Ethan C Williams’s review published on Letterboxd:
Part 5 of Hoop-tober II: Dead By Dawn
"You're starting to sound like some Wes Carpenter flick!"
Part 2 of my Wes Craven weekend and I must admit my lingering apprehension for this one but first I have to explain my relationship with a little film called The Cabin in the Woods.
I really hate Cabin in the Woods. In fact there are very few films that I've ever seen that inspire so much ire in me personally as the Cabin in the Woods did. Playing itself off as a parody of the horror genre, it is in fact a cynical dismissal of horror films as being fodder for braindead, slobbering bores. Its "homage" comes off as half-hearted re-trudgings of infinitely superior films while not so subtly trying to mock those films because "Haha who'd be dumb enough to like this shit?"
I say all of this only because my expectations for SCREAM were significantly lowered when I thought it would be a similar feel to that Joss Whedon abomination in that it's a parody of the tropes of slasher movies.
But UNLIKE filmmakers such as Drew Goddard and Joss Whedon, any sense of parody or mockery of the horror genre instead comes out of someone's true admiration for the films that inspired it. There's no cynicism at play here and Wes Craven is truly just paying tribute and having a cheeky laugh at the genre in which he played an integral part in popularizing. None of the laughs come at the expense of those films but rather out of a true love for genre's hallmarks.
Set in a world where everyone's seen A Nightmare on Elm Street and Halloween (and every variation thereof) a thousand times already, a new hooded killer with a particular affinity for those horror flicks begins to terrorize a small town high school.
And since everyone has seen so many slasher movies, many of them (especially a wonderfully goofy Jamie Kennedy) believe they know who the killer is and just how the story is going to end. So it should come as little surprise that it actually ends that way, right? Well, sort of.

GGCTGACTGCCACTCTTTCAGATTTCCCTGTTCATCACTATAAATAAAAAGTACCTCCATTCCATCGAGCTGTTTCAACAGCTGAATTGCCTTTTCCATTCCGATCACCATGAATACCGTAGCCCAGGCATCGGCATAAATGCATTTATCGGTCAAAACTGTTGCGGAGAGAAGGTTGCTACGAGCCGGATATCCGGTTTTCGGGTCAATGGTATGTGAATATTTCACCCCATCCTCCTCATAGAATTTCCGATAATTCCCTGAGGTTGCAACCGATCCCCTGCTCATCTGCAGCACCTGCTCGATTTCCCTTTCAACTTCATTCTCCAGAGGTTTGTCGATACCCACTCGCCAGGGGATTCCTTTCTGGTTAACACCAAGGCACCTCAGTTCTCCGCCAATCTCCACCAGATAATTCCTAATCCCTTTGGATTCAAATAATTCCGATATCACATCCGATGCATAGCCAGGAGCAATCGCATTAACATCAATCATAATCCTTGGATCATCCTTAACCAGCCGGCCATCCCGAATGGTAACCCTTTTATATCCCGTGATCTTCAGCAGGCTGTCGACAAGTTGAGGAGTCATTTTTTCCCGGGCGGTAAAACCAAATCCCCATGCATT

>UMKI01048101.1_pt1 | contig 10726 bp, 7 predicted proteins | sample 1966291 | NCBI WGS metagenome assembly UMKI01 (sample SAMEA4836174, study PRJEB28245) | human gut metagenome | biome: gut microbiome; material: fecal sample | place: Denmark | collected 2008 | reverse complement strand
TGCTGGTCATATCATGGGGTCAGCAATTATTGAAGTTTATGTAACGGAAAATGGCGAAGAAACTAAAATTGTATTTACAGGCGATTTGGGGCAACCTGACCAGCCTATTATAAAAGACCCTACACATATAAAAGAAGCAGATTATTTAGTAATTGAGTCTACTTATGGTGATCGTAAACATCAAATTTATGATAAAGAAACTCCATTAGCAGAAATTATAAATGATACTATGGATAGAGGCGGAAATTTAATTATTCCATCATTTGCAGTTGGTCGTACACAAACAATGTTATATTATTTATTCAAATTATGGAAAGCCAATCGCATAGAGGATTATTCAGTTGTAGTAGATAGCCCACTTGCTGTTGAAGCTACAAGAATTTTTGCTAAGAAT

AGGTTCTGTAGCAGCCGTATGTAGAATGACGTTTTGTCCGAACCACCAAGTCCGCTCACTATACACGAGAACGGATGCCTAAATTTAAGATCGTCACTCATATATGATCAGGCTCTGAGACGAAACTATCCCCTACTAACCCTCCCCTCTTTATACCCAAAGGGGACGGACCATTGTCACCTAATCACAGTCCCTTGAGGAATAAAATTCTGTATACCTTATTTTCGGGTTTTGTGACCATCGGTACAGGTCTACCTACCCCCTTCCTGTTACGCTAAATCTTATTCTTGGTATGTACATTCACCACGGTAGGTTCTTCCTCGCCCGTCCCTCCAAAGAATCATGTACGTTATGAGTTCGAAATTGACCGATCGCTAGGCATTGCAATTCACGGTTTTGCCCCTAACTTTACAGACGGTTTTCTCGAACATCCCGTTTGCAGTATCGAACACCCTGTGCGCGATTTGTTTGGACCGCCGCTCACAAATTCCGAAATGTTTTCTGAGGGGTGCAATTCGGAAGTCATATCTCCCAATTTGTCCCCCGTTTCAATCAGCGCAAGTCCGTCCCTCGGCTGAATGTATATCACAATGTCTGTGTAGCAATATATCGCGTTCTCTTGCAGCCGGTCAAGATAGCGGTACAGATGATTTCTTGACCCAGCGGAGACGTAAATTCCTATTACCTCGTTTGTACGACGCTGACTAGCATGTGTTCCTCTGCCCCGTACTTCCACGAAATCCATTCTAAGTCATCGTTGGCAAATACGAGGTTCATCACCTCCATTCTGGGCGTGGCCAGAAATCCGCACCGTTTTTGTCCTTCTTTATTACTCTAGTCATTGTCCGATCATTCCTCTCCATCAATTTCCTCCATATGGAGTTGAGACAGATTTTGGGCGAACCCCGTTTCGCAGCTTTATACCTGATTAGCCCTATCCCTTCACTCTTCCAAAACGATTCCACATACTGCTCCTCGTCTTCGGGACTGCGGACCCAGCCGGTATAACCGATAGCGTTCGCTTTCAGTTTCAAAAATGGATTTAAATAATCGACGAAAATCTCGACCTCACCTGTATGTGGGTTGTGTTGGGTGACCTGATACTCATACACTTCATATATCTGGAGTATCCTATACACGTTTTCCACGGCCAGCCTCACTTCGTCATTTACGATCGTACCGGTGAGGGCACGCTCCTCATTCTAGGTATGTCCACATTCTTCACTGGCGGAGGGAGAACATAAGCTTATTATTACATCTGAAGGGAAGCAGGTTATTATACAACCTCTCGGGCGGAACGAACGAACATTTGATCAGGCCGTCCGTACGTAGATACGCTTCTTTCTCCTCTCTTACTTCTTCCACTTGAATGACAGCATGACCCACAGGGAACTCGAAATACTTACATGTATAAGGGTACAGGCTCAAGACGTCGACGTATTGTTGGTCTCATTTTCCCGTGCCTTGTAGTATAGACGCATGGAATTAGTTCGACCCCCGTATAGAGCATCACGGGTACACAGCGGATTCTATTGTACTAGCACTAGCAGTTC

Kicking off with what has to be one of horror's most iconic openings, SCREAM is a true roller coaster, a film that keeps you laughing and screaming with every turn. Craven offsets some seriously brutal kills with a playful meta-commentary about horror movies that keeps the whole thing feeling fresh even today almost 20 years later. And since no horror movie would be complete without the requisite bloodbath ending, SCREAM gleefully doesn't disappoint and delivers a terrifically satisfying conclusion to a modern slasher classic.
Keeping you guessing about the killer's identity is just another way the movie's playfulness can both intrigue and delight. When characters start pointing out who the killer SHOULD be according to slasher movie rules, it's both a meta-joke and an interesting satirical point about how viewers might take horror movies too seriously sometimes. I'm not really sure if I'll enjoy SCREAM's main conflict as much upon repeat viewings now that I know the killer's identity, but this first time watch kept me thoroughly engaged with the film's central mystery.
Blending horror and comedy can be one of the trickiest tightropes to walk within genre filmmaking, but if done correctly it always supplies some of the most deliriously good stuff from either genre. SCREAM delivers. Always knowing the right time to be serious and then the right time to poke fun at itself, it's a true jewel in the canon of great horror and an absolute must-see.